Technology never sleeps – and if we’re not careful, so can people working across different time zones. Whilst tech is a great enabler for dispersed teams, it can be a source of pressure and friction. The human element is sometimes missing and there are cultural issues to consider too. These 8 tips aim to help, based on my own experience and that of participants in Zoomly workshops, particularly ‘Manage upwards’ and ‘Work well in a team’.
1.Have a holiday calendar
Each year, create a team calendar with all the public holidays for the countries involved. Add notifications at least two weeks out so that no-one can say they didn’t know it was Chinese New Year, Eid, Diwali, etc. Add team members’ personal leave too.
2. Talk face to (virtual) face, often
Email can be a great tool – if used wisely. What it’s not great for is exchanges between colleagues on different continents about topics that may be sensitive or complex. Make the most of live conversations via video link. Hangouts and Zoom calls are great for a weekly stand-up team meeting (standing up meetings, even on a call, encourage us to be brief and to the point). Recording the meetings enables everyone to play back at their own speed. If some territories have tech limitations that impact video, schedule a live chat via a tool such as Slack, Hangouts Chat or Microsoft Teams. Much more productive than endless email chains.
3. Agree core hours
Here in London, there’s a late-morning pinch point when Eastern USA is getting going – and Delhi is getting ready to go home. Other countries have similar squeezes. Agree with team members when you’ll have overlap time, to bring colleagues up to date and hand over shared tasks. If a project team can agree core hours when someone with decision-making authority can be available it can make a big difference to productivity.
4. Get to know each other
If you have tech that allows you to create a profile, it’s a great way to build relationships within a dispersed team. What’s your favourite film, music, food? When’s your birthday? And make sure your profile includes your time zone.
5. Observe and learn cultural norms
We’ve all heard the stereotypical views of some nationalities – German punctuality vs a more laid-back Latin ‘mañana’ approach to deadlines, for example – and there may be a grain of truth in them. Be aware of your biases and assumptions and pay close attention to what people actually do and say – and how they say it. Look for unspoken codes of behaviour, such as levels of eye contact. Different cultures can have very different views of how much eye contact is appropriate. Same can apply for laughter; it can signal mirth or suggest discomfort and embarrassment. Small talk is a skill in some cultures, whereas others want to cut to the chase. Observe your colleagues’ behaviour and learn. Focus on what works well and learn from what doesn’t.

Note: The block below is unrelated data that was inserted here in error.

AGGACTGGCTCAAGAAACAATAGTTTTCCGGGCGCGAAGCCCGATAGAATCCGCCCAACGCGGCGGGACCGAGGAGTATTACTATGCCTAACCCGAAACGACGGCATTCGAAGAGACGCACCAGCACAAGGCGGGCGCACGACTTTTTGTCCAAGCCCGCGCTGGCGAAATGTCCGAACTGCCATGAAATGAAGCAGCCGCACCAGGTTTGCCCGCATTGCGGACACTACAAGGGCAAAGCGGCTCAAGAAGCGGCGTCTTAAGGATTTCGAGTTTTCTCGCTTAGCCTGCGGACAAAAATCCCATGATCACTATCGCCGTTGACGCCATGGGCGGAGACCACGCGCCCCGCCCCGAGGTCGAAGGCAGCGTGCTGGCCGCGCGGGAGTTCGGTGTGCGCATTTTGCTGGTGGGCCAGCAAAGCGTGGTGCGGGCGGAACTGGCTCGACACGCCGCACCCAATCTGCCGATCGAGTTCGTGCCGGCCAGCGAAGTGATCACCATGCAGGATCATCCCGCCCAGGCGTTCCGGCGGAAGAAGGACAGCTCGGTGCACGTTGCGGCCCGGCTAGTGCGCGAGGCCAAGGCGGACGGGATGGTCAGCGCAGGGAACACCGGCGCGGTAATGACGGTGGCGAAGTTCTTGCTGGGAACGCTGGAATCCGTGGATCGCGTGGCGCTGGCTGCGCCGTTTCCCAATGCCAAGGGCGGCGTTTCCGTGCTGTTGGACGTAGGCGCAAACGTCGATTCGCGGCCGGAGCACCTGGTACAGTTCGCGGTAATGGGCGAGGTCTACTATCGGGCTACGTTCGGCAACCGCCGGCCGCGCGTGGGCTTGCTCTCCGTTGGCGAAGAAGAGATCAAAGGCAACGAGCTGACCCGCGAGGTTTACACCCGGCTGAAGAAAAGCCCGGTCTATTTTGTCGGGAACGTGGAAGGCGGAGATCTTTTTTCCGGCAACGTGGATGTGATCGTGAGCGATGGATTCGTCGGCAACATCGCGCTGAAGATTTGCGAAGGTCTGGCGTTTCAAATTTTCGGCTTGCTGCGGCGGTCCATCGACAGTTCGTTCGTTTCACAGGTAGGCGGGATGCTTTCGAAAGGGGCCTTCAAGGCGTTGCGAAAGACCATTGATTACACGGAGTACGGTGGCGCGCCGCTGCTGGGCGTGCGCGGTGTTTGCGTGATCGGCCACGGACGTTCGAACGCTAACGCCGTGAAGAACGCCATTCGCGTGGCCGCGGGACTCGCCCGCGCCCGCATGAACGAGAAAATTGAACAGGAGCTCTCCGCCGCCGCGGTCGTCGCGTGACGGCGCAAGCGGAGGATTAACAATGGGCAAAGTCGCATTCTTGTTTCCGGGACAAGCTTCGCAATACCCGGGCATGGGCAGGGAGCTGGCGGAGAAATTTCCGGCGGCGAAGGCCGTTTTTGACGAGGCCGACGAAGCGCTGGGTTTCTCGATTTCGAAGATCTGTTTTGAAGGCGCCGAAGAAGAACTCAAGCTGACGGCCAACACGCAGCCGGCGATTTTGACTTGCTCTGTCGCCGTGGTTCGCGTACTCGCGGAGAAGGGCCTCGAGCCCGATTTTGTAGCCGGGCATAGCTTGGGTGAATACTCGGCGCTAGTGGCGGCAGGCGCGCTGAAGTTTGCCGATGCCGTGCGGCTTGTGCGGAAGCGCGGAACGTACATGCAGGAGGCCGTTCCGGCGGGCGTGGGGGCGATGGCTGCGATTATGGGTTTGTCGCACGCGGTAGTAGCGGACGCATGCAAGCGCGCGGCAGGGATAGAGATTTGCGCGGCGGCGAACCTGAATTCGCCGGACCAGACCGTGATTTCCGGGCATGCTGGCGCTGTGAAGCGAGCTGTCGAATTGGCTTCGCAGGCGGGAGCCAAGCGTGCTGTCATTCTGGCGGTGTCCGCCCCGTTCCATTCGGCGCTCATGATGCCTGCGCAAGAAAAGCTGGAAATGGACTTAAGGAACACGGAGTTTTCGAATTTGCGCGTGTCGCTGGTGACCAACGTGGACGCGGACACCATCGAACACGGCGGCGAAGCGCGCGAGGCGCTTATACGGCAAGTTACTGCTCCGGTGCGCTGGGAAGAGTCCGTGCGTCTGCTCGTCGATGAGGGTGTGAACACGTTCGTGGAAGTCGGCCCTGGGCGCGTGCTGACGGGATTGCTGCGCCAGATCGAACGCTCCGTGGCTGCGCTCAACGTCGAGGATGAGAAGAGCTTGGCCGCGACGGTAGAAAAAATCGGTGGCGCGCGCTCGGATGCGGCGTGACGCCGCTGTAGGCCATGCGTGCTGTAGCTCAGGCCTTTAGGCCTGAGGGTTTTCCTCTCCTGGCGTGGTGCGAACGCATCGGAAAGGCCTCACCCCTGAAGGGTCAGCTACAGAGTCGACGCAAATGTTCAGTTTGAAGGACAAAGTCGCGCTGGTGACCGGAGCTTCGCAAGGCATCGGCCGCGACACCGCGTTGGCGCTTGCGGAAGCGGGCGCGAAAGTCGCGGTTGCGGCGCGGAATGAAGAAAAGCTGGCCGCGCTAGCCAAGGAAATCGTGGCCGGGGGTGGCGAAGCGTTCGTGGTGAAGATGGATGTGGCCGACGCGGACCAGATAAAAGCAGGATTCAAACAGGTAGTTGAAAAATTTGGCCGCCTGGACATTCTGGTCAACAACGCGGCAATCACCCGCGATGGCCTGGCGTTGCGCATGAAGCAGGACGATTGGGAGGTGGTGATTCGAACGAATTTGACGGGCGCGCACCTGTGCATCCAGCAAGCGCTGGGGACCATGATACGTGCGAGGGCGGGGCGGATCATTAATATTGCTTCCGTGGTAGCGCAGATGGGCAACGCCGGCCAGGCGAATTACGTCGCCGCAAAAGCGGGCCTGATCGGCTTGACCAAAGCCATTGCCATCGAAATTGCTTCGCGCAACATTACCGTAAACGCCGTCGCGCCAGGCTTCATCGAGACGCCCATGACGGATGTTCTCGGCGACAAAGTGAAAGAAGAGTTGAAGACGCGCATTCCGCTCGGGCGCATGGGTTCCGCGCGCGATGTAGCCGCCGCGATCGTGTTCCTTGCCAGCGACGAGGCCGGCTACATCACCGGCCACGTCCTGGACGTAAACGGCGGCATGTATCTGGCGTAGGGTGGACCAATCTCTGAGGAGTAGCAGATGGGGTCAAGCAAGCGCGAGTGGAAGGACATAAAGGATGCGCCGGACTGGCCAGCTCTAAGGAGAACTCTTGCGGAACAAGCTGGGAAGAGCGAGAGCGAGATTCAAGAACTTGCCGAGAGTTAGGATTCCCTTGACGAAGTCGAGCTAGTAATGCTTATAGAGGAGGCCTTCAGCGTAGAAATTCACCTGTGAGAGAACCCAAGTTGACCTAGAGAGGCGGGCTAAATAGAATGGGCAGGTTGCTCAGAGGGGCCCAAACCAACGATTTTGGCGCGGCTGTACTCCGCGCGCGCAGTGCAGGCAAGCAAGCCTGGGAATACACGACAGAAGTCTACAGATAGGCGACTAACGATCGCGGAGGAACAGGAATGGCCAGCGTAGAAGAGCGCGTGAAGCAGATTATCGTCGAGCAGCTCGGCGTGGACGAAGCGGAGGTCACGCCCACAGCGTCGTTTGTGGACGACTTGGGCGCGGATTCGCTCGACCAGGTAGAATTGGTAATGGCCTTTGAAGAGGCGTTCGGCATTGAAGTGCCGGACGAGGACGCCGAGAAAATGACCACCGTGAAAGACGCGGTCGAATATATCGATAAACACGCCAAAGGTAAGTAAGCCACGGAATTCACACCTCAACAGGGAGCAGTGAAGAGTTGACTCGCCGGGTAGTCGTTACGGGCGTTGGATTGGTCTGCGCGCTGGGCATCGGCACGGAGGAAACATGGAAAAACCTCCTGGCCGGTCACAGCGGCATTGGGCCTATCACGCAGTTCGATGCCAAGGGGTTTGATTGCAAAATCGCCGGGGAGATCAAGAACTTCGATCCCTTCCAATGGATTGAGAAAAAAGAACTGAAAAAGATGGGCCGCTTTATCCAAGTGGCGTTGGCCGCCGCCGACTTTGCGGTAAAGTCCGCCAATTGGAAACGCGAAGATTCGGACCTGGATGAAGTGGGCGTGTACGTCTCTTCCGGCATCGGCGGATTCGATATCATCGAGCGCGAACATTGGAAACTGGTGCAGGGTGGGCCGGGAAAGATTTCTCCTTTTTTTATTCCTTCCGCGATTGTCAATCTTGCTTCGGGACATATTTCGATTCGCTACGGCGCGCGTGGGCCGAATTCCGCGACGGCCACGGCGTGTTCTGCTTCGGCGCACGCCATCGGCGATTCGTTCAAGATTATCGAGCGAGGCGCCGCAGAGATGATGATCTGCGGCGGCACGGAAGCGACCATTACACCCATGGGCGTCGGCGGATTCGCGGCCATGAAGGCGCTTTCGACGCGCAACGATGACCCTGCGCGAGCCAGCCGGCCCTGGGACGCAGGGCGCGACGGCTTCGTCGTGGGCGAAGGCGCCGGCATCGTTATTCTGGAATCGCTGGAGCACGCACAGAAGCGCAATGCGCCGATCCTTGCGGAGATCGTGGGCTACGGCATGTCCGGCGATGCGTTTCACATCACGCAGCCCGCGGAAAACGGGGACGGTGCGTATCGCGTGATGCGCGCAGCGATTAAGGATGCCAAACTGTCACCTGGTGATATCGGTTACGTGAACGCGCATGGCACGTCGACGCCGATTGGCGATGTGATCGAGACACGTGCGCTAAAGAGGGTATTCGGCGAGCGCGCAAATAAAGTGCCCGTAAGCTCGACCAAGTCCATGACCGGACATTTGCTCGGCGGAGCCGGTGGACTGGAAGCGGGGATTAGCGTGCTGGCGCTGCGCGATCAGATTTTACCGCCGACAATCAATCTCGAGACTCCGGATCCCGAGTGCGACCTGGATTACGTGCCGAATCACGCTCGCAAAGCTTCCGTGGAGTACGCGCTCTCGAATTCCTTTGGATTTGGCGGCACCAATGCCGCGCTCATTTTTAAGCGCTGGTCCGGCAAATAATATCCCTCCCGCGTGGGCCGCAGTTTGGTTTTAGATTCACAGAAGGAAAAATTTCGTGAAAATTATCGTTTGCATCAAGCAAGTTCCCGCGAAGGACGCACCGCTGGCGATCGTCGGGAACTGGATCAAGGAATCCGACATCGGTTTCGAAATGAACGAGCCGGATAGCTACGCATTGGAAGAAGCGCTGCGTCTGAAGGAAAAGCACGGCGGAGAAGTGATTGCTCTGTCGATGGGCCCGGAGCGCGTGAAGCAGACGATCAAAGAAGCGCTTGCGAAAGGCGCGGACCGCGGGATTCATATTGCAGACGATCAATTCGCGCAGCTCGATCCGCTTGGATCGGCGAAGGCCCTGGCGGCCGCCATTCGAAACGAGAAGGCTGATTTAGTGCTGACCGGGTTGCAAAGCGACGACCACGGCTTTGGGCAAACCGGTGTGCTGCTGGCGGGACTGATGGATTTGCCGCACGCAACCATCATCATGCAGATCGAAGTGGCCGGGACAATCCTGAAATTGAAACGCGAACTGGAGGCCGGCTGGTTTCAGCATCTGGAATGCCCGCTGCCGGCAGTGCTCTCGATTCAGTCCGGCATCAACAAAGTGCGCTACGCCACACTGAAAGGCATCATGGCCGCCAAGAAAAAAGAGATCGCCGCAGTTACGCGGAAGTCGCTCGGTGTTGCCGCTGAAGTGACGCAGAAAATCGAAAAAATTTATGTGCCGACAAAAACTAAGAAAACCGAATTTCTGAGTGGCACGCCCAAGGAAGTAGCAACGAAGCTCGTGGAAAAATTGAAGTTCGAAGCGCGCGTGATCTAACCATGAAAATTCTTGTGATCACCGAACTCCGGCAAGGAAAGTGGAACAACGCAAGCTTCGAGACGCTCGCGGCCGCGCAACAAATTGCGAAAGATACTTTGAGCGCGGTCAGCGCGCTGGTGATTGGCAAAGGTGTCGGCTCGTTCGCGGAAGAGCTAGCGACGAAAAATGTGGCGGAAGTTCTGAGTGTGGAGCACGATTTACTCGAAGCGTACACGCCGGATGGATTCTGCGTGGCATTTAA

6. Build shared resources
Whether it’s a checklist for hosting a video call, a guide to file security protocols, or a video demo of how to use a tech tool, encourage everyone to contribute resources that help team members work together more effectively – without having to wake anyone up.
7. Use email wisely
Email can be a tricky medium when we can’t see or hear the author; words alone can be misunderstood. Clarity is essential, with next steps and due dates. So far, so common sense – but if email is the communication medium of choice in a dispersed team, it may help to have some ground rules. If you’re not sure how what you’ve written will land with your recipient, schedule a chat or call. Use scheduled sending so that your colleague in Singapore isn’t woken up by a notification in the middle of the night. Outside of working hours disable emails to your work address. Log off and Use your OOO message to advise colleagues when you will be back online.
8. Check the time
This may sound obvious common sense – but all too often isn’t common practice. When your colleagues are in multiple time zones you need to be aware of what time it is, not just in one other place – but several. Get the habit of thinking in more time zones than your own.
Got any great ideas for dispersed teams? Please add a comment if you’ve got a suggestion.
You may find this post useful: ‘Making remote teamwork…work’
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